Statistical researchers led by Ohio State University sociology professor Hui Zheng crunched data from two surveys of a total of 688,054 Gen Xers (born 1965-80) and Gen Yers (born 1981-99) for eight markers of metabolic syndrome – a collection of risk factors for heart and kidney disease, diabetes, and stroke. Some of those markers are waist size, blood pressure, cholesterol level, body mass index, chronic inflammation, and renal function.
What they found was that members of Generations X and Y were in poorer health than their parents’ generation was at the same age, in spite of decades of health and medical progress.
In fact, said Prof. Zheng, “[t]he worsening health profiles we found in Gen X and Gen Y is [sic] alarming.”
There were increases in metabolic syndrome, chronic inflammation, and obesity. Along with those was increased “physical dysregulation,” a precursor to chronic diseases that combines high blood pressure and cholesterol, excess belly fat, and substances in the blood that suggest chronic body-wide inflammation.
“The declining health trends in recent generations is a shocking finding,” Prof. Zheng concludes. “It suggests we may have a challenging health prospect in coming years.”
And it’s their parents’ generation, the Baby Boomers, who stand to be hardest hit.
This year, the oldest Boomers are 75 years old, approaching or having reached the age when they’ll need caregiving help – and when their children may need help in providing it.
So while every good senior care agency pays attention to their clients’ needs, that may not be enough.
It’s becoming increasingly important to pay attention to their family caregivers’ needs as well. This is something we’ve been doing ever since Senior Insights first opened its doors.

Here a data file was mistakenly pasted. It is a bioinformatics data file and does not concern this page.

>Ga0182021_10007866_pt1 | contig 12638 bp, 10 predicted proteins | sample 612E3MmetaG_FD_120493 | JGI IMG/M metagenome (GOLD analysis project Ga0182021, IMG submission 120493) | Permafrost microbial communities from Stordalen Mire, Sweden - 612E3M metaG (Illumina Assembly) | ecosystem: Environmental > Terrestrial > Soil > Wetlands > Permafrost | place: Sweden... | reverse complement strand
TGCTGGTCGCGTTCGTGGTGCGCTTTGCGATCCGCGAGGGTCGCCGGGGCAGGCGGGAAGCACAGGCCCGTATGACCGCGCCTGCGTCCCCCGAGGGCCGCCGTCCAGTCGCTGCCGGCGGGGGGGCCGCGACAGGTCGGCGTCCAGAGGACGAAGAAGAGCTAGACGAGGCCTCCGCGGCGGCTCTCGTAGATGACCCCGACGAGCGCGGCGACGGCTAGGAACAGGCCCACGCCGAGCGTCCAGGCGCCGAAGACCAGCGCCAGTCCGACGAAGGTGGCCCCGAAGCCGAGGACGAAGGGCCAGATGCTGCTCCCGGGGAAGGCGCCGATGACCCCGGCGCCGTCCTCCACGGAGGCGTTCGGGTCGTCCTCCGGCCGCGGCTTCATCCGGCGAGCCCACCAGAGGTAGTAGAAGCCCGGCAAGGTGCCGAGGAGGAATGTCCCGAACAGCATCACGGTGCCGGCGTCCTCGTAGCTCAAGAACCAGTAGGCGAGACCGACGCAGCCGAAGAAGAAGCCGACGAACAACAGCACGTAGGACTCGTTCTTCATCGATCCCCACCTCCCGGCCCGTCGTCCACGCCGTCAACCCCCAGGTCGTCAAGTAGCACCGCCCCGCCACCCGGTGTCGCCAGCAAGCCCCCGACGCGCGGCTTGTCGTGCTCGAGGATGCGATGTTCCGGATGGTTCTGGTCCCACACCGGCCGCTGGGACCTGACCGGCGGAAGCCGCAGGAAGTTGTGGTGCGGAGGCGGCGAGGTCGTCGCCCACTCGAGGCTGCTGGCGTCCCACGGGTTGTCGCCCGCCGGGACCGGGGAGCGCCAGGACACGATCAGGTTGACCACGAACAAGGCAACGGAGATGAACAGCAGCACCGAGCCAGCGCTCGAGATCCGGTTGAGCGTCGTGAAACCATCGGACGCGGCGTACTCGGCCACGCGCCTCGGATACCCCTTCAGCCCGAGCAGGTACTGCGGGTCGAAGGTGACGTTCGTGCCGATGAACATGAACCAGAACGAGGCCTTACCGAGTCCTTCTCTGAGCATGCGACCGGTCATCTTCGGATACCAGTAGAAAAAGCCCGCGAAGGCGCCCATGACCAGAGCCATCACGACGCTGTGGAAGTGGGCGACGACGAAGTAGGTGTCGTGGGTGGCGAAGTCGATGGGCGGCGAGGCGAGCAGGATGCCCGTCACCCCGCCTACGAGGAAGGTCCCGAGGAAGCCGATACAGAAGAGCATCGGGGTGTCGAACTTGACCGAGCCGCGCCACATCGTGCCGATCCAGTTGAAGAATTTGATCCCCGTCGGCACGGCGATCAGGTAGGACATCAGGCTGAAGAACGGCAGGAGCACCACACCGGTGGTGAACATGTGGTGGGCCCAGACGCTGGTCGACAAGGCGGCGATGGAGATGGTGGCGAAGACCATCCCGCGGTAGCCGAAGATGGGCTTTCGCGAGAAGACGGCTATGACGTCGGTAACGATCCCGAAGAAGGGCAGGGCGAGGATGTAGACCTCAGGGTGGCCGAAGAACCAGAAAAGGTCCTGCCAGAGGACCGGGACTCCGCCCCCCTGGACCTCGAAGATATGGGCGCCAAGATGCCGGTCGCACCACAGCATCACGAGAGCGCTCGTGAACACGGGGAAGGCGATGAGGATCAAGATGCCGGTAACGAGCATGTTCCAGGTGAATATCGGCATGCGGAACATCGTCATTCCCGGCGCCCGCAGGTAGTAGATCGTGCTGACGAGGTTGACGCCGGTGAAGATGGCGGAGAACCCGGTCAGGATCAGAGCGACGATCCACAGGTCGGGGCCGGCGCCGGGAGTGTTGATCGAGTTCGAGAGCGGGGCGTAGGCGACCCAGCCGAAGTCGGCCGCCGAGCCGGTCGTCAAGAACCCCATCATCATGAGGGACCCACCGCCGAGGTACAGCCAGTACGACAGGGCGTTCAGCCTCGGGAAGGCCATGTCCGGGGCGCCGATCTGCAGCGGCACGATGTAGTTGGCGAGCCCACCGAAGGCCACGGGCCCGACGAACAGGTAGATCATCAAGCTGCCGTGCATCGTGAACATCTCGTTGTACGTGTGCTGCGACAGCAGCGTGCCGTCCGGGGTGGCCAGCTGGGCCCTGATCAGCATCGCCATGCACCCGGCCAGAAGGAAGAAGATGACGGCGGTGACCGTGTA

The thorough three-part needs assessment that’s the basis of our individualized senior care management plans that cover not only our clients’ health, safety, and emotional needs, but those of their family caregivers as well.
So please contact us to learn more about holistic, coordinated senior care that’s good for caregivers and care receivers alike.
- by Cameron Oglesby
You may already own the latest telemedicine diagnostic device.
It’s a smartphone with either FaceTime or Google Duo.
By eliminating travel time to and from doctors’ offices, along with time-wasting inefficiencies once patients get there, telemedicine has been a great convenience for seniors during the pandemic. And, as I wrote earlier, it will continue to be for many years to come.
Its one drawback has been its inability to measure blood pressure, temperature, pulse and heart and respiration rates – all important diagnostic data – remotely.
But now there’s an app for that.
University of Washington researchers have developed a way for smartphone or computer cameras to measure pulse and respiration rate from real-time video images of a patient’s face.